Saturday, November 14, 2015

Early Cartridge Technologies: Paper Cartridges - III

In our last post, we saw the advances in paper cartridge technology to handle expanding bullets. In today's post, we will study more advances in paper cartridge technology around the time that percussion caps and revolvers started becoming popular.

Early Colt Paterson revolvers. Click on the image to enlarge. Public domain image.

With the advent of percussion cap revolvers, such as the Colt Paterson models pictured above, most people loaded their revolvers from paper cartridges exclusively. The paper cartridges were therefore modified a bit to take advantage of these new developments in firearms.

In the picture above, note that the two Colt Paterson 1839 model revolvers have a loading lever under the barrel, whereas the 1836 model doesn't have this feature. We will see how that is used with the cartridges that we will study today.

Paper cartridges for a .36 caliber Colt revolver.; Click on the image to enlarge

As you can see in the images above, the bullet is now in the front of the cartridge (unlike the designs we studied in our last post). The bullet is attached to the cartridge with glue. Also, the shape of the cartridge has changed a bit, so that the paper part now forms a conical shape instead of a cylindrical shape. This was a deliberate design choice, so that it is easier for the user to insert the cartridge into the front of the cylinder. Unlike previous designs, there is no need to tear the paper and pour the powder into the chamber. Instead, the loading lever is used to ram the entire cartridge into the chamber. Because of the shape of the cartridge, the cartridge paper automatically tears open when it is compressed into the chamber. Some cartridges were equipped with a protective outer layer around the cartridge, to keep it safe from moisture, and these would have a tiny tear tab to remove the outer layer before loading the cartridge.

A glue made of sodium silicate was used by the Colt Manufacturing Company to hold the bullet to the cartridge, as well as seal the paper part. This was what was used by Colt between 1851 to 1873, until they started to produce brass cartridges in 1873. Sodium silicate has the advantages of resisting high temperatures, as well as being cheap and easily available. Sodium silicate was also used to cement the top wad of shotgun shells and was heavily used by American farmers who reloaded their own shells in the 1870s, as sodium silicate was the same material used to preserve eggs as well.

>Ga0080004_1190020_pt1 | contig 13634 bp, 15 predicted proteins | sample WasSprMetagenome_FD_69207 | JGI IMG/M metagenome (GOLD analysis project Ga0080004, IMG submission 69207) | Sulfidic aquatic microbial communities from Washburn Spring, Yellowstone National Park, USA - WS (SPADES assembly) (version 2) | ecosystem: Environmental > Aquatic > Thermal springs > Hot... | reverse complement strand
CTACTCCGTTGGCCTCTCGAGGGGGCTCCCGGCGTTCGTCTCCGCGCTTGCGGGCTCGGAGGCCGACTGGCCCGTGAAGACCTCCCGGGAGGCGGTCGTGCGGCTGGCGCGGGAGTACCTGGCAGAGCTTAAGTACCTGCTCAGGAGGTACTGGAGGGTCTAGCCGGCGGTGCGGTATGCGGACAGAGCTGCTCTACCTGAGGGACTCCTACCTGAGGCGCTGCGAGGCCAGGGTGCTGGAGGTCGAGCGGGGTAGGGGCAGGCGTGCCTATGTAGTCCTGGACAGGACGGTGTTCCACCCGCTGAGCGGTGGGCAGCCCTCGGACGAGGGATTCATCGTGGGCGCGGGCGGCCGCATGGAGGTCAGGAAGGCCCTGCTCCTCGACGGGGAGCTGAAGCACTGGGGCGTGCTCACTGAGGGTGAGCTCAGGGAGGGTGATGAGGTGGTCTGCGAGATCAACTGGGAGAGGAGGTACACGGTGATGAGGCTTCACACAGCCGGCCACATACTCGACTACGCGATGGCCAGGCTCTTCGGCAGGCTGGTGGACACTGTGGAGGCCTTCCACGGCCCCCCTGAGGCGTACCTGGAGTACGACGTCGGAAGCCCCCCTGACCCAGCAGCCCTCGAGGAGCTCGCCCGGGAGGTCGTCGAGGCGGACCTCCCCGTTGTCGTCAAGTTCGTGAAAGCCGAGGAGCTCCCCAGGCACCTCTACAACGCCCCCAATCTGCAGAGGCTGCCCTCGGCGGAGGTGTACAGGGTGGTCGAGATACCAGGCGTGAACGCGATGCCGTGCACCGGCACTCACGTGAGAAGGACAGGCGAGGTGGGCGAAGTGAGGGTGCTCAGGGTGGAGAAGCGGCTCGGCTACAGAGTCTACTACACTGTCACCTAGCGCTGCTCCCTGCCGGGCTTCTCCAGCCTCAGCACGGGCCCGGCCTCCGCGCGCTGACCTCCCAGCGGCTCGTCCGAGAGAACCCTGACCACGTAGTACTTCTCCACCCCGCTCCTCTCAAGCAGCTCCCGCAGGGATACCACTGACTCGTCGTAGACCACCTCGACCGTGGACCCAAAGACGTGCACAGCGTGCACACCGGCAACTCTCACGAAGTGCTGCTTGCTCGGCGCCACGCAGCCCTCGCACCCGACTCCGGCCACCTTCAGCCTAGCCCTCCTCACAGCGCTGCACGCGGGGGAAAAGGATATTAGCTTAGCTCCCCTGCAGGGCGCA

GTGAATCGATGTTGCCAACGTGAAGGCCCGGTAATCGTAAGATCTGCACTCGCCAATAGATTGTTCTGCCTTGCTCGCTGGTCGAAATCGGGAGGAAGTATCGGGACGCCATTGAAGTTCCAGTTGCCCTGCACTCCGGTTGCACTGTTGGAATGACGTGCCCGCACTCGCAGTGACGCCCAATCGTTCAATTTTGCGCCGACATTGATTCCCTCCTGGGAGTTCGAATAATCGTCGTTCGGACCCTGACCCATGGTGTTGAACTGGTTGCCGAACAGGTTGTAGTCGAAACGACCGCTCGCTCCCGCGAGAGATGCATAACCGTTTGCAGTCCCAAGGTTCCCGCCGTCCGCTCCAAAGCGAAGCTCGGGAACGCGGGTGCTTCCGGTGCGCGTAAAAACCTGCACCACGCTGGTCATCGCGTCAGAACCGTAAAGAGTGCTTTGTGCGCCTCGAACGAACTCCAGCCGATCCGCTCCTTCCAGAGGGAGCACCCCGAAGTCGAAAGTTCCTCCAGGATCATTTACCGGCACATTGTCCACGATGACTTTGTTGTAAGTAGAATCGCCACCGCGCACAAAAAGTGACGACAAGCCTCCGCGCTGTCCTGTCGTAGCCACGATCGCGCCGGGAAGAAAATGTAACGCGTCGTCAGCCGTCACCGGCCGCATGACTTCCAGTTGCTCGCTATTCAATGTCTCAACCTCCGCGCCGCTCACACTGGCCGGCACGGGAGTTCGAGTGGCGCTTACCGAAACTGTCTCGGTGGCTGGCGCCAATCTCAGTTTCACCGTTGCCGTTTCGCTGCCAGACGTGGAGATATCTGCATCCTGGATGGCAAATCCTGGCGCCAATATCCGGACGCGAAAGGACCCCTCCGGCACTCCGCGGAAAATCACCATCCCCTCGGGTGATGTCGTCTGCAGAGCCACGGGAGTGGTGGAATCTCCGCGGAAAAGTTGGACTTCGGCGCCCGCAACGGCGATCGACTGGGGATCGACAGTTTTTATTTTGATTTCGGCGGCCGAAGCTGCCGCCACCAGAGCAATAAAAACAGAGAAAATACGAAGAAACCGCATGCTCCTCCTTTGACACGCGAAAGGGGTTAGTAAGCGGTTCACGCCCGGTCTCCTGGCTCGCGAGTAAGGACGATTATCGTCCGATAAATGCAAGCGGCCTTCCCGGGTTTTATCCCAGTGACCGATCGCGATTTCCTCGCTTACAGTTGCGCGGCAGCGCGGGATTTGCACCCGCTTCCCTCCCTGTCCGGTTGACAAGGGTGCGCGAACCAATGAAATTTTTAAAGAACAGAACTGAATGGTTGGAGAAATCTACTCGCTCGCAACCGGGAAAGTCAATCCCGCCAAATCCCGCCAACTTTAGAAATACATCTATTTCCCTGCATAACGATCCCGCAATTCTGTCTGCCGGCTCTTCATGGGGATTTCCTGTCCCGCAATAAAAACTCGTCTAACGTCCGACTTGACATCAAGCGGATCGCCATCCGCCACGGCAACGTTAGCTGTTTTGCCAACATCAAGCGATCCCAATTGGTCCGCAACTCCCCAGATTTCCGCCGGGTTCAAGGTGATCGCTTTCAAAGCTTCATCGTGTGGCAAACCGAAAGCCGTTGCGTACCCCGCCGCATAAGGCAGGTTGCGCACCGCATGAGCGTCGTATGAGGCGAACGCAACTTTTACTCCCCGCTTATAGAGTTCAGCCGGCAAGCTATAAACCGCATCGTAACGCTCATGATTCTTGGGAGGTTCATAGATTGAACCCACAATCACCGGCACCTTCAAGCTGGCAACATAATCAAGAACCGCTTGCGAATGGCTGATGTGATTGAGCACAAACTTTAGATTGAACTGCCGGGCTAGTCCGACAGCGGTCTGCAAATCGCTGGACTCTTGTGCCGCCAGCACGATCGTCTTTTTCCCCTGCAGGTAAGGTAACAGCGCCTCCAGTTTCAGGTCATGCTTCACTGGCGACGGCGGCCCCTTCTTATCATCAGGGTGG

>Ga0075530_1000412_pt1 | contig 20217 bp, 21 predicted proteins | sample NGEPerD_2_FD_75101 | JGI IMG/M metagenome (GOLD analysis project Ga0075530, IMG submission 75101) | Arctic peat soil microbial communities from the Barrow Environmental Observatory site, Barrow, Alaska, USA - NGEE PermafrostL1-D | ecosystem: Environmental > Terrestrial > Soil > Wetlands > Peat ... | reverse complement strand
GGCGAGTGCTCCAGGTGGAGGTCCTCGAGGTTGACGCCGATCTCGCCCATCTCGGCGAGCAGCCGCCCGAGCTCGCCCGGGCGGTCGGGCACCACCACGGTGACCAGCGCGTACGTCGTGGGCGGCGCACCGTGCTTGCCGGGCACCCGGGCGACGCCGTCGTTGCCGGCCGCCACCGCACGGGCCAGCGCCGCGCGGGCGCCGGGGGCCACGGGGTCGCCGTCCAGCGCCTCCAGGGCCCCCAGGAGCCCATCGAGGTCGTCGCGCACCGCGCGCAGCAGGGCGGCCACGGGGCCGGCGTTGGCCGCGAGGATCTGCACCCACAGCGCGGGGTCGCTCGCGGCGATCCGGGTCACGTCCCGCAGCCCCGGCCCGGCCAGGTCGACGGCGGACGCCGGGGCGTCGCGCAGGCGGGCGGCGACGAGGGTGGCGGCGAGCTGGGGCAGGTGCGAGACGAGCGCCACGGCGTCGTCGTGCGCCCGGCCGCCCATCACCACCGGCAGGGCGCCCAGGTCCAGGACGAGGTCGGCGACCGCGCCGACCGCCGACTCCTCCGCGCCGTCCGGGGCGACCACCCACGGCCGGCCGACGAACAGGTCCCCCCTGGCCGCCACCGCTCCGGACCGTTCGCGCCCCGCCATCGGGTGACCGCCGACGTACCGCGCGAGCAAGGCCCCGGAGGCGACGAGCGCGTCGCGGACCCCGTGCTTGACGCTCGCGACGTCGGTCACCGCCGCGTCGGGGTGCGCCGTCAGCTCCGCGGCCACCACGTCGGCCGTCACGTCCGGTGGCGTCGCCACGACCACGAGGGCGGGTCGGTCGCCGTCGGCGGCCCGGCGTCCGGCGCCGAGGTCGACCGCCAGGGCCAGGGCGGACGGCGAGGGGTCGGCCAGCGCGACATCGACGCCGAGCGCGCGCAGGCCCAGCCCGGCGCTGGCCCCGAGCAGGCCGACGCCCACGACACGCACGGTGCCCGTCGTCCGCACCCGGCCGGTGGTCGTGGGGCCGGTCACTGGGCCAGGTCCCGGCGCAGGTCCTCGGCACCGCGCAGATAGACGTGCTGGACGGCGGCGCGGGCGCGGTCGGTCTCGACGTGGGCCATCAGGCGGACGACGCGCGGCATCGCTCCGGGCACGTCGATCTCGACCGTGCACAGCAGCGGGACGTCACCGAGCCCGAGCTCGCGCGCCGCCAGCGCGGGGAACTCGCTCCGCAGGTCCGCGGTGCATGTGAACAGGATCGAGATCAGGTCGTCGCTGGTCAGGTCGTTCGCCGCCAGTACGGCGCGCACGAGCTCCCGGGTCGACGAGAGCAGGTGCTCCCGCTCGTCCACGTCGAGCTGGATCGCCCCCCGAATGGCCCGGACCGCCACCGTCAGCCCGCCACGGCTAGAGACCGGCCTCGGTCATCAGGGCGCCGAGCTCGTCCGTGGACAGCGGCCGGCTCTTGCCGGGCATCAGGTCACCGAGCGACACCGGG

One more innovation made to these cartridges was to the paper material as well. In order to make the ignition of the powder more reliable, the paper was treated with chemicals to make it burn better. This paper is called nitrated paper, as it is manufactured by soaking it in a solution of potassium nitrate and then drying it. This treatment makes the paper much more flammable than ordinary paper. Such cartridges are called combustible cartridges, because the paper burns almost completely upon ignition. A properly nitrated paper leaves behind less ash and residue, thereby making it easier to clean and reload the weapon.

Another formula for making combustible paper used a solution of nitric and sulfuric acids and was used by both Colt Manufacturing and Dow Chemicals, as well as some other manufacturers in the 1800s. These are essentially the same chemicals used to produce guncotton, which we had studied a few years before. Paper that is treated this way is called flash paper. This paper also burns quickly and leaves very little ash behind, but it is much more unstable than nitrated paper, and in the early days, it was also prone to spontaneous combustion. This is why flash paper did not gain much popularity in the firearms industry. These days, the only people using flash paper are magicians, who use it to produce spectacular flames when performing magic tricks.

With the advent of metallic cartridge technologies, the use of paper cartridges started to reduce. However, there are still some applications for which paper is used. For instance, until about 1960 or so, many shotgun shells were made of paper bodies, with a brass base and rim. The reason for this was because it was cheaper and easier to make the body out of paper than to make the entire shotgun shell out of brass. Around 1960, shotgun shells started to use plastic bodies instead of paper, and a majority of modern shotshells today make use of plastic. Nevertheless, it is still possible to buy paper shotshells even today.

The bodies of these cartridges are made of a cardboard paper and are coated with wax to provide some resistance to moisture. They aren't as common as they were back before 1960, but there are still some manufacturers making them.

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